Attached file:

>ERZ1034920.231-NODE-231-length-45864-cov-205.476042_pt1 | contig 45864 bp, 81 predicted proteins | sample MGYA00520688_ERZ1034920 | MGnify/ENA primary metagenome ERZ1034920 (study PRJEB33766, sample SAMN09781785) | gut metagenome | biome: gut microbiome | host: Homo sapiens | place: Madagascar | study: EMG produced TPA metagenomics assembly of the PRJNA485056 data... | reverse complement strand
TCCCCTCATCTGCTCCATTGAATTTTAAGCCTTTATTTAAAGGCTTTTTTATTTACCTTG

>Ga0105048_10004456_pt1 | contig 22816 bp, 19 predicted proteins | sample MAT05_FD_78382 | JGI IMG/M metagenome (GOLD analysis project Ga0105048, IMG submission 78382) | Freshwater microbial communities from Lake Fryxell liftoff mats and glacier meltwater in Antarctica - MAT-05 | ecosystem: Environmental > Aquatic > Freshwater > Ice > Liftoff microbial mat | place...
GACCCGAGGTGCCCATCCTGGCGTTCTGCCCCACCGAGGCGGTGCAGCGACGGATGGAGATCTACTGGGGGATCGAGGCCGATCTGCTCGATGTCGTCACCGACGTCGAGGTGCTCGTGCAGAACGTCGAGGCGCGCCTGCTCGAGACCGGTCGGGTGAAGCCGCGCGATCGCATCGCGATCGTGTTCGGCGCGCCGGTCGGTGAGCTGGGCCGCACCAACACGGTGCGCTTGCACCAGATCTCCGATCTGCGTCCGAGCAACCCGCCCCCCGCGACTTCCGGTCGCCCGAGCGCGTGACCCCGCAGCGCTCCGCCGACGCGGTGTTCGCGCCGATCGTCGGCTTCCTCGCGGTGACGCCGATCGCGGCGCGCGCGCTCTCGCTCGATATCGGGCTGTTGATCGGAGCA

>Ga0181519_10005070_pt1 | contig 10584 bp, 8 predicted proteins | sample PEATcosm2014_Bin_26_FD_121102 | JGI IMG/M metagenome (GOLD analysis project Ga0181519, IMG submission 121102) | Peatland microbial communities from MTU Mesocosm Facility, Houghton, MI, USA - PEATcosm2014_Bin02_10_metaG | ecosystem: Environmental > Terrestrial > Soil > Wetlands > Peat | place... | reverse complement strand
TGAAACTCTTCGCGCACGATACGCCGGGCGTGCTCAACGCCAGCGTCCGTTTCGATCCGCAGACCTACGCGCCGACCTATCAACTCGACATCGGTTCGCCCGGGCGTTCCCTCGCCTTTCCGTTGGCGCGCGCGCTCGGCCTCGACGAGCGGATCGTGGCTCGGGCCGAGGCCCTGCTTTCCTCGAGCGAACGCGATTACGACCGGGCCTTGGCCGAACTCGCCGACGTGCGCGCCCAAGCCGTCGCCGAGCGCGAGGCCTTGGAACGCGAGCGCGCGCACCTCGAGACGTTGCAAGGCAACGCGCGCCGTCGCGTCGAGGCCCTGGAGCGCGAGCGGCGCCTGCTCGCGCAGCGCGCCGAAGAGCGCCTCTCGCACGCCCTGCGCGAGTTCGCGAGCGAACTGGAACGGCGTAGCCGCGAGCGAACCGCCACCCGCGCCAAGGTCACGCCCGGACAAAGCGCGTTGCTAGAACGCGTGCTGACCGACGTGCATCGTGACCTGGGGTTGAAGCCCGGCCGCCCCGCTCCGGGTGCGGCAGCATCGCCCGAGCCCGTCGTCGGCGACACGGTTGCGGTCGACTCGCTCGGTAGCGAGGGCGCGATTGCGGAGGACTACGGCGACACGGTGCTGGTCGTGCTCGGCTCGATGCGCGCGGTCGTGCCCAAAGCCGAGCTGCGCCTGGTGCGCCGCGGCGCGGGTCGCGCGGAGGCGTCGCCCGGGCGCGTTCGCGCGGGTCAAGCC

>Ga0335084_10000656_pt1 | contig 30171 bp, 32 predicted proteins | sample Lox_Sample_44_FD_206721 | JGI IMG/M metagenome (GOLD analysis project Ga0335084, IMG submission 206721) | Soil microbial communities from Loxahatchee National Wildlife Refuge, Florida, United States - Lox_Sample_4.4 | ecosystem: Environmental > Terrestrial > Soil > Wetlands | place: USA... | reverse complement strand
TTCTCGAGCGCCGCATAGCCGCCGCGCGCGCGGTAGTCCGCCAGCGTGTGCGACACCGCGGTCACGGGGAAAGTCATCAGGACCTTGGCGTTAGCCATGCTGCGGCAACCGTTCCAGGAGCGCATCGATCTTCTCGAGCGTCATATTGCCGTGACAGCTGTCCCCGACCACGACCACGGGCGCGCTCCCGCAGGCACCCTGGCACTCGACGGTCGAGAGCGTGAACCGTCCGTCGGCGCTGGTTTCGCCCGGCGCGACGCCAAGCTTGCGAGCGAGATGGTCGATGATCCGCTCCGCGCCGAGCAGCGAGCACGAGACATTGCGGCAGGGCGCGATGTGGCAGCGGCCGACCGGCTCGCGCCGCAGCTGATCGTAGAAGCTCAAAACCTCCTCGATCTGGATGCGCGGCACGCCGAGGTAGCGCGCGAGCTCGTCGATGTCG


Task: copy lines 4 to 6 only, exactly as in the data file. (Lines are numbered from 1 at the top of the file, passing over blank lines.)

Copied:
GACCCGAGGTGCCCATCCTGGCGTTCTGCCCCACCGAGGCGGTGCAGCGACGGATGGAGATCTACTGGGGGATCGAGGCCGATCTGCTCGATGTCGTCACCGACGTCGAGGTGCTCGTGCAGAACGTCGAGGCGCGCCTGCTCGAGACCGGTCGGGTGAAGCCGCGCGATCGCATCGCGATCGTGTTCGGCGCGCCGGTCGGTGAGCTGGGCCGCACCAACACGGTGCGCTTGCACCAGATCTCCGATCTGCGTCCGAGCAACCCGCCCCCCGCGACTTCCGGTCGCCCGAGCGCGTGACCCCGCAGCGCTCCGCCGACGCGGTGTTCGCGCCGATCGTCGGCTTCCTCGCGGTGACGCCGATCGCGGCGCGCGCGCTCTCGCTCGATATCGGGCTGTTGATCGGAGCA

>Ga0181519_10005070_pt1 | contig 10584 bp, 8 predicted proteins | sample PEATcosm2014_Bin_26_FD_121102 | JGI IMG/M metagenome (GOLD analysis project Ga0181519, IMG submission 121102) | Peatland microbial communities from MTU Mesocosm Facility, Houghton, MI, USA - PEATcosm2014_Bin02_10_metaG | ecosystem: Environmental > Terrestrial > Soil > Wetlands > Peat | place... | reverse complement strand
TGAAACTCTTCGCGCACGATACGCCGGGCGTGCTCAACGCCAGCGTCCGTTTCGATCCGCAGACCTACGCGCCGACCTATCAACTCGACATCGGTTCGCCCGGGCGTTCCCTCGCCTTTCCGTTGGCGCGCGCGCTCGGCCTCGACGAGCGGATCGTGGCTCGGGCCGAGGCCCTGCTTTCCTCGAGCGAACGCGATTACGACCGGGCCTTGGCCGAACTCGCCGACGTGCGCGCCCAAGCCGTCGCCGAGCGCGAGGCCTTGGAACGCGAGCGCGCGCACCTCGAGACGTTGCAAGGCAACGCGCGCCGTCGCGTCGAGGCCCTGGAGCGCGAGCGGCGCCTGCTCGCGCAGCGCGCCGAAGAGCGCCTCTCGCACGCCCTGCGCGAGTTCGCGAGCGAACTGGAACGGCGTAGCCGCGAGCGAACCGCCACCCGCGCCAAGGTCACGCCCGGACAAAGCGCGTTGCTAGAACGCGTGCTGACCGACGTGCATCGTGACCTGGGGTTGAAGCCCGGCCGCCCCGCTCCGGGTGCGGCAGCATCGCCCGAGCCCGTCGTCGGCGACACGGTTGCGGTCGACTCGCTCGGTAGCGAGGGCGCGATTGCGGAGGACTACGGCGACACGGTGCTGGTCGTGCTCGGCTCGATGCGCGCGGTCGTGCCCAAAGCCGAGCTGCGCCTGGTGCGCCGCGGCGCGGGTCGCGCGGAGGCGTCGCCCGGGCGCGTTCGCGCGGGTCAAGCC